Scenarios make it easier for testers to understand the product and write test cases that properly support the requirements and roll up to business needs.
Because the test cases are tied directly to scenarios, and because those scenarios are aligned to business needs, BDD makes it easier for all stakeholders, including those from the business, to provide feedback in a timely manner.
And all of that collaboration keeps testing extremely focused. In BDD, testers know exactly what the end result should be, and that means they can develop tests that focus on proving whether or not the expected behavior happens. This setup helps testers run only the necessary tests, and more quickly get to the point– whether or not the software performs as it should.
This style helps teams avoid taking on unnecessary tasks that don’t contribute to understanding and perfecting software performance.
3. It’s Easy to Understand, Follow and Replicate
BDD calls for the use of the Gherkin syntax when writing scenarios. The Gherkin syntax is plain English that follows a Given-When-Then format. Its purpose is to define the context (Given), the action (When) and the outcome (Then) of different scenarios.
The facts that every BDD scenario should be written following the Gherkin syntax and that the Gherkin syntax is plain English are extremely valuable. The standard use of the Gherkin syntax is so valuable because it keeps everyone speaking the same language (which goes back to BDD’s goals of boosting collaboration and eliminating ambiguity). This standardization keeps all stakeholders on the same page and helps avoid any duplication of efforts throughout the team. It also allows for easy replication of scenarios and test cases built off those scenarios across releases, which allows the team to move faster down the line.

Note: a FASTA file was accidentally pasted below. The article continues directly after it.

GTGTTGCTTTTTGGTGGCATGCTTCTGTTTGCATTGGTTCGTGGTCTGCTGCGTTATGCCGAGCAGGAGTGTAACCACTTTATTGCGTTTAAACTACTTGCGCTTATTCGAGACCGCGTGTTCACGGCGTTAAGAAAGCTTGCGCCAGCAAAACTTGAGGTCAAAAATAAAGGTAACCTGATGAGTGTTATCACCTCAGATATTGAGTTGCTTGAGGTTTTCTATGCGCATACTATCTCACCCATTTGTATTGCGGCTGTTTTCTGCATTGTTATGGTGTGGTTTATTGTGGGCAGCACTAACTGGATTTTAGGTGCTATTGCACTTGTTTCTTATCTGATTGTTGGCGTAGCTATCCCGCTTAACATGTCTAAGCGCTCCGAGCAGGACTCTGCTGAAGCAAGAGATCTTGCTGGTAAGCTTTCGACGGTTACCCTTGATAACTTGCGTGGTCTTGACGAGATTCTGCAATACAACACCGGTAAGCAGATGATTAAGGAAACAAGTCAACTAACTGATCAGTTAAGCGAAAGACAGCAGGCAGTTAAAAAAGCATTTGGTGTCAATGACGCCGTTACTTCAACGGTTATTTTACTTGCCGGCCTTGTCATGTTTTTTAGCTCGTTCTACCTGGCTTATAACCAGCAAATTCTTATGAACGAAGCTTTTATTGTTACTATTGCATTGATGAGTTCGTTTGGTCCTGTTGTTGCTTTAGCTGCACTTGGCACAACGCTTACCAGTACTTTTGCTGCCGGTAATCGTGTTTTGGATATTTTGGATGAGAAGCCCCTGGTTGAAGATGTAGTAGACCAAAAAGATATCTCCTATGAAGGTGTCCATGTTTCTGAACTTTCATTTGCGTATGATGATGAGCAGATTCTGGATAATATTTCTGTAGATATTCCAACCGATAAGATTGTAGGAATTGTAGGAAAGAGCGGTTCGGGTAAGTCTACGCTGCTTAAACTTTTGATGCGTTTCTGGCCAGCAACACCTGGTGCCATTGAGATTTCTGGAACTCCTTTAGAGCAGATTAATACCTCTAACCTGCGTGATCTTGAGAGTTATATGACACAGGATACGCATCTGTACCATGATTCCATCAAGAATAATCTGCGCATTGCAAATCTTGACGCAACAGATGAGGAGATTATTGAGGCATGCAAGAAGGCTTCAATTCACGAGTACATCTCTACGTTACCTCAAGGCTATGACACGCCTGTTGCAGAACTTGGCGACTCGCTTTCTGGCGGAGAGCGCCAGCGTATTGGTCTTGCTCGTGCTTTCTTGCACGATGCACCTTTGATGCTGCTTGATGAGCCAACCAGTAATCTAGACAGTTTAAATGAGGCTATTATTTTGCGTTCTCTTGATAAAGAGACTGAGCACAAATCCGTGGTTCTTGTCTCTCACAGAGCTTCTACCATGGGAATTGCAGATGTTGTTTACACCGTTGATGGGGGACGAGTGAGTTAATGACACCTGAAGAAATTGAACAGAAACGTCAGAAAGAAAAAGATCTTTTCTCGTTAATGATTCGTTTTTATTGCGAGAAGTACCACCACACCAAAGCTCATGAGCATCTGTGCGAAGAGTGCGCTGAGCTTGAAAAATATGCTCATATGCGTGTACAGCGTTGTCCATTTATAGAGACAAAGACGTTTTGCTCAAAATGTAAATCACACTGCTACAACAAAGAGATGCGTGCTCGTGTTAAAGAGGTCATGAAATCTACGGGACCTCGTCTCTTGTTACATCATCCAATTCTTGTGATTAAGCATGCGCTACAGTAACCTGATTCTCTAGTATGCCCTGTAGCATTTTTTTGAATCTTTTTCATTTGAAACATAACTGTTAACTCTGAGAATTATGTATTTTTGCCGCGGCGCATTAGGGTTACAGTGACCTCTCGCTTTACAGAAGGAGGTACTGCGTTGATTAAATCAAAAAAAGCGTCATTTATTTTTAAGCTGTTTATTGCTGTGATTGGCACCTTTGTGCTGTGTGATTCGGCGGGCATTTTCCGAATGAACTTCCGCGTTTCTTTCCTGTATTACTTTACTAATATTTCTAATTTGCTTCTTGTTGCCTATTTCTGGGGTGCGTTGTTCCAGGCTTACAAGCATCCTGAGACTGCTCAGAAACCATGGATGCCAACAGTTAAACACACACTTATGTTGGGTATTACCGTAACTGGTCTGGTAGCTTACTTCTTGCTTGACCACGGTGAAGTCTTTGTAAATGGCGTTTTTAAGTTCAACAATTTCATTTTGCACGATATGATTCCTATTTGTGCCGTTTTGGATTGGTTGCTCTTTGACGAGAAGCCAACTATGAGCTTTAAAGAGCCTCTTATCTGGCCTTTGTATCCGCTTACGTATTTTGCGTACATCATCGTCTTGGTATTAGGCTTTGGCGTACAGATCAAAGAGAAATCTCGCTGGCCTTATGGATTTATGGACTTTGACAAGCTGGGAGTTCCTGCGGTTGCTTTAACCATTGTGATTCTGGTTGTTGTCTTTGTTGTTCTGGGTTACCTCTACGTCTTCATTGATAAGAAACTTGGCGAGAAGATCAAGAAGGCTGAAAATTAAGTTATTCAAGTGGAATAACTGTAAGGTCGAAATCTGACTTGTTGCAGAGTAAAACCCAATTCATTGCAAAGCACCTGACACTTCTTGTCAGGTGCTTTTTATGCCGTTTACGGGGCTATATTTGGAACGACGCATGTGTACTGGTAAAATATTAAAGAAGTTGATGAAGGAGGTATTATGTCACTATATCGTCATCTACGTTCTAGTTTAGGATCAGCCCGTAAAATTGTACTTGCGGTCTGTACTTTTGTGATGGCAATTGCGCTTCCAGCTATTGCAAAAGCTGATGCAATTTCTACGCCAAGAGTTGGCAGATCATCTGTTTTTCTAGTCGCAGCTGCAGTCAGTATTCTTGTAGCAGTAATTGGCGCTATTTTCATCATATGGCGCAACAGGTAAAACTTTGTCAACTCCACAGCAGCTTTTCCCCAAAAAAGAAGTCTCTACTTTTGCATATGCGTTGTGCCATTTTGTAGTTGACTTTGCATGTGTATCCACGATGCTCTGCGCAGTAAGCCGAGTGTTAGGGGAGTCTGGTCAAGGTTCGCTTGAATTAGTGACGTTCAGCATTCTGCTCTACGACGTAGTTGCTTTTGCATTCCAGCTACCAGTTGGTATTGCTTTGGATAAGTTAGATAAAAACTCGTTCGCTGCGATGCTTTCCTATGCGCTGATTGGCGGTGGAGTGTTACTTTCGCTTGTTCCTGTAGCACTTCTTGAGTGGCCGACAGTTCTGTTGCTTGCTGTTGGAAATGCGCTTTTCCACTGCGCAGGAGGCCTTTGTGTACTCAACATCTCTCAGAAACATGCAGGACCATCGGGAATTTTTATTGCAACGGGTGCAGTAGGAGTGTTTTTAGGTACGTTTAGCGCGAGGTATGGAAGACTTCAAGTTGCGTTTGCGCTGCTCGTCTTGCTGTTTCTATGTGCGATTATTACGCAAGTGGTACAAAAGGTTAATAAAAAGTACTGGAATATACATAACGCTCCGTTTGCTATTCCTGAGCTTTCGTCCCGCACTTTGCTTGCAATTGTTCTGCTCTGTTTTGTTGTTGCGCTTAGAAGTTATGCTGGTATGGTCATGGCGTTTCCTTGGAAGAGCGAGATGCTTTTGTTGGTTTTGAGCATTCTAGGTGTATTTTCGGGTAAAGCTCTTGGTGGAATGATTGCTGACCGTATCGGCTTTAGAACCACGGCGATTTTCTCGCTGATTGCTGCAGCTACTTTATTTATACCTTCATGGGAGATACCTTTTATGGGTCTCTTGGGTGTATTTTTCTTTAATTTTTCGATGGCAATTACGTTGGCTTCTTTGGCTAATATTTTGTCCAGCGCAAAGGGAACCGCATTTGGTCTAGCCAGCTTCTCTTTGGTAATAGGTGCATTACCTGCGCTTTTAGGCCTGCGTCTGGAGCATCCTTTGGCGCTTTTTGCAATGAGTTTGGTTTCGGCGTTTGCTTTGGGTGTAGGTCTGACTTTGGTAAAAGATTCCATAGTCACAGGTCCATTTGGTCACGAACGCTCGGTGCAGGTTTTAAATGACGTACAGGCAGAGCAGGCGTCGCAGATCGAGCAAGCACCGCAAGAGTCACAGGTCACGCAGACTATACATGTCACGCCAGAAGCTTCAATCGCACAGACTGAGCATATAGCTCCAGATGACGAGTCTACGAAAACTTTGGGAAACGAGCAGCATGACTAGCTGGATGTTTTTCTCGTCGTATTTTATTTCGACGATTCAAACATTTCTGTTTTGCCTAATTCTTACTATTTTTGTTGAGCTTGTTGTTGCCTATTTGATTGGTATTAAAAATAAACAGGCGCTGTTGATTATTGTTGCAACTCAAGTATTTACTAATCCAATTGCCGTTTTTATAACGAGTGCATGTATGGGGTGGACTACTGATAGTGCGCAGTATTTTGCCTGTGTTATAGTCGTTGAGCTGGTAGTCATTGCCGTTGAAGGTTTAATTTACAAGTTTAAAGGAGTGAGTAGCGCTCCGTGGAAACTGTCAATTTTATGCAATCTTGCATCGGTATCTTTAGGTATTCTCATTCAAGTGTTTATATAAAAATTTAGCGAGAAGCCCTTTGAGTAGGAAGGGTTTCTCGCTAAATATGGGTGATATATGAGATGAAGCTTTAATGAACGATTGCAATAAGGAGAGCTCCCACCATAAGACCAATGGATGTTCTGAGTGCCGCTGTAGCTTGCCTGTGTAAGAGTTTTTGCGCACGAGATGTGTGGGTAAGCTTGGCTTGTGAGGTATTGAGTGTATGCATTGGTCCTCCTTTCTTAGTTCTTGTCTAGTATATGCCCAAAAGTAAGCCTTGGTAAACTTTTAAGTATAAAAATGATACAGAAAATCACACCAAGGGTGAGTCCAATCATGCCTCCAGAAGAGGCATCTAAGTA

Meanwhile, the use of plain English makes it easy for everyone, including business users, to understand each scenario. Once again, this shared understanding goes back to BDD’s goals of boosting collaboration and eliminating ambiguity. In fact, not only does this use of a standard syntax that’s written in plain English help keep all stakeholders, including business users, on the same page but it also makes it easier for technical programs to translate those scenarios into test cases. An added bonus: Even computers speak plain English!
At the end of the day, BDD’s high level of collaboration turns out to be a perfect match for DevOps, which itself calls for a high level of collaboration in order to churn out new releases quickly and on a regular basis. Specifically, BDD’s emphasis on collaboration eliminates ambiguity, gets straight to the heart of the product’s performance and keeps everyone, even business users and computers, on the same page, making the software testing process far more efficient and effective.
Along the way, this approach makes it much easier for testers to maintain a high level of traceability without losing speed. That’s because all user requirements get clearly defined up front through the creation of scenarios (and, best of all, testers are part of this discussion), and testers then develop their test cases based on those scenarios. This setup ensures that testers have documentation on requirements, stay true to those requirements and aren’t left guessing what type of test cases they need to write in order to ensure proper performance. This last point means testers can work faster when developing test cases, and that they have the information they need to get those test cases right the first time around, both of which help save time to keep the process moving quickly.
The History of BDD
Now that we’ve covered why BDD is the secret sauce to testing in DevOps, let’s take a step back to understand the bigger picture of how we got here. First up: The history of BDD.